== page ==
challenge the retroactive application of § 321.
See Valley Forge
Christian Coll. v. Ams. United for Separation of Church & State, Inc., 454 U.S. 464, 472, 102 S. Ct. 752, 758 (1982). D. Equal Protection
Brieva argues he is being denied equal protection of the law because he is ineligible for relief under INA § 212(c), while aliens who have committed more serious crimes still can obtain § 212(c) waivers. unequally. Congress repealed § 212(c) with the passage of IIRIRA in 1996. See Pub. L. No. 104-208, § 304(b), 110 Stat. 3009-597. The However, no law is being applied to Brieva
Supreme Court, however, held that § 212(c) relief must remain available for aliens "whose convictions were obtained through plea agreements and who, notwithstanding those convictions, would have been eligible for § 212(c) relief at the time of their plea under the law then in effect." 2293. St. Cyr, 533 U.S. at 326, 121 S. Ct. at
Thus, aliens who pleaded guilty before the repeal of
§ 212(c) remain eligible to apply for discretionary relief. To be eligible for such relief, however, there must be a comparable ground of inadmissability to the alien's ground of removability. See Chow v. INS, 12 F.3d 34, 38 (5th Cir. 1993);
Matter of Blake, 23 I. & N. Dec. 722, 724 (BIA 2005).
The IJ and
BIA concluded there is no comparable ground of inadmissibility to Brieva's crime, a finding we upheld in a similar case argued before this panel. See Vo v. Gonzales, No. 05-60518 ("crimes involving
moral turpitude" provision of § 212(a) is insufficient to qualify as a statutory counterpart to UUV); see also De la Paz Sanchez v. Gonzales, 473 F.3d 133 (5th Cir. 2006) (UUV lacks statutory
counterpart, and § 212(c) relief therefore is unavailable); Caroleo v. Gonzales, 476 F.3d 158, 164-68 (3d Cir. 2007)(aggravated felony of "crime of violence" does not have a statutory counterpart in INA § 212(a)); Valere v. Gonzales, 473 F.3d 757, 761-62 (7th Cir. 2007)(8 C.F.R. § 1212.3 is not impermissibly retroactive). Brieva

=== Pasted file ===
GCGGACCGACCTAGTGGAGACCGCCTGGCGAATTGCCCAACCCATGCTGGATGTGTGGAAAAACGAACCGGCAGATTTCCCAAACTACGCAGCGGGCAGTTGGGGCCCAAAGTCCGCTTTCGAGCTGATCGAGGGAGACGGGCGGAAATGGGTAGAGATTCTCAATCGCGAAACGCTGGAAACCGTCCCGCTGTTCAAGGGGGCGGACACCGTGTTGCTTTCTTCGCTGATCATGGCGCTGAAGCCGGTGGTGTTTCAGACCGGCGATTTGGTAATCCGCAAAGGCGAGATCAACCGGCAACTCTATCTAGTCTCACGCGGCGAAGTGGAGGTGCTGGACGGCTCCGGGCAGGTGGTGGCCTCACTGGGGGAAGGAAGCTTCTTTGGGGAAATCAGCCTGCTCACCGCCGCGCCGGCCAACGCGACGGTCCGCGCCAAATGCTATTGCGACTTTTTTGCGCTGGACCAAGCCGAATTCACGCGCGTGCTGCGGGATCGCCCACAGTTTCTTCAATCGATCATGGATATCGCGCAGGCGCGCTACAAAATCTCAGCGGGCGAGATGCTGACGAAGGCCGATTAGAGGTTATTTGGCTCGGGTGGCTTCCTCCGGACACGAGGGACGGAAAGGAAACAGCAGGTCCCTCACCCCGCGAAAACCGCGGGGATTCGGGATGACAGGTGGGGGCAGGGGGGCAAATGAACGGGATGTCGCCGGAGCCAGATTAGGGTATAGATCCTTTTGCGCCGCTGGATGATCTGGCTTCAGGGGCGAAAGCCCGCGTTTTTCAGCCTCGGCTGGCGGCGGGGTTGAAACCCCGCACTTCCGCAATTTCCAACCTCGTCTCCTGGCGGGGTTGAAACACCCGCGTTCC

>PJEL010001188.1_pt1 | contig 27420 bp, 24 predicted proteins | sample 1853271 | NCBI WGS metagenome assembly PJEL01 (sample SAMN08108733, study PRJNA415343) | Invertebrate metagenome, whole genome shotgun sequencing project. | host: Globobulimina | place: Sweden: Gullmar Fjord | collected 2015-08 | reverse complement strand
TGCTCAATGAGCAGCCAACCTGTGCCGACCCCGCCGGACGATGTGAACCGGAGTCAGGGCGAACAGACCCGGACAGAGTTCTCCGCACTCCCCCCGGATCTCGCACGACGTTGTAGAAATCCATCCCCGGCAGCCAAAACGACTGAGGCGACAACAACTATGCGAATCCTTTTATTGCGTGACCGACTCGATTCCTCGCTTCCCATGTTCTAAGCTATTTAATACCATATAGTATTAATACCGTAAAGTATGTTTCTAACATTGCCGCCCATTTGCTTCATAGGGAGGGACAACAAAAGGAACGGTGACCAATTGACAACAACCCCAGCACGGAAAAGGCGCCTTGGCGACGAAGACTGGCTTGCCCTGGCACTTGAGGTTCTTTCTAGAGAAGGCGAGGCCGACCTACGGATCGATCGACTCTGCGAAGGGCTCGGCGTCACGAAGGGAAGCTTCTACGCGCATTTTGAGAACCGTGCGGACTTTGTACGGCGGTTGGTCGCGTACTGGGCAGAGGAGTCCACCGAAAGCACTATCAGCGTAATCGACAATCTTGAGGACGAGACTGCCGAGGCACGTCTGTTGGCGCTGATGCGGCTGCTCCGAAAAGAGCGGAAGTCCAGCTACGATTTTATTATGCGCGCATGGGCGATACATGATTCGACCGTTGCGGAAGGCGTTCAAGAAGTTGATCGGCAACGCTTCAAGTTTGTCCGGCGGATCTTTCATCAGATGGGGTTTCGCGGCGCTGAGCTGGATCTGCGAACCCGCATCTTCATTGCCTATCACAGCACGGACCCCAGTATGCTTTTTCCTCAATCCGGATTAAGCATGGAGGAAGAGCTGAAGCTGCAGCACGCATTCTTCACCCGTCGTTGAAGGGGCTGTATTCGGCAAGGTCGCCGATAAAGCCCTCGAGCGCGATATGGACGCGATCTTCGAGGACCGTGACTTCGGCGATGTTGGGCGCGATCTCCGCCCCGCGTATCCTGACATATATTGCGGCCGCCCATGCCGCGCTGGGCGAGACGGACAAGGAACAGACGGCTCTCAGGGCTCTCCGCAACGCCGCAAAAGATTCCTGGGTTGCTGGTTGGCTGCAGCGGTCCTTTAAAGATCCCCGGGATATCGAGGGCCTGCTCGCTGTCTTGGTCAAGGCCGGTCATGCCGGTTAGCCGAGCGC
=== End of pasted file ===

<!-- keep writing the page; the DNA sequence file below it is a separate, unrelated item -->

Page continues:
therefore does not qualify for a waiver and is not similarly situated to those aliens who pleaded guilty relying on the
availability of § 212(c) relief. Brieva's case is distinguishable from Cordes v. Gonzales, 421 F.3d 889 (9th Cir. 2005), where the Ninth Circuit determined it was an equal protection violation to deny § 212(c) availability to aliens whose crimes only rendered them removable based on changes enacted to the definition of an aggravated felony after their pleas took effect. The government argued that, because the aliens in
Cordes's position were not removable when they entered their pleas, they could not have pleaded guilty in reliance on the possibility of a section 212(c) waiver. The court, however, determined that
the distinction had no rational basis; it had the effect of 10
enabling aliens convicted of more serious crimes to apply for relief, while withholding that right from aliens, like Cordes, who committed less serious crimes that only became that grounds for
reduced the minimum prison sentence required to render an alien deportable. Id. at 897.
Brieva, on the other hand, is removable based on the law in effect at the time he entered his plea;5 crimes of violence have been categorized as aggravated felonies since 1990. Moreover, he
was ineligible for § 212(c) relief under the law then in effect, not as the result of the statute's repeal in 1996. He cannot
establish that he is being treated differently from other similarly situated aliens, and his equal protection claim fails. III. CONCLUSION
For the reasons addressed above, Brieva is deportable for having committed an aggravated felony and is not eligible for a section 212(c) waiver. His petition for review must be DENIED.
5 This fact also distinguishes Brieva from the petitioner in Zalawadia v. Ashcroft, 371 F.3d 292, 298 (5th Cir. 2004).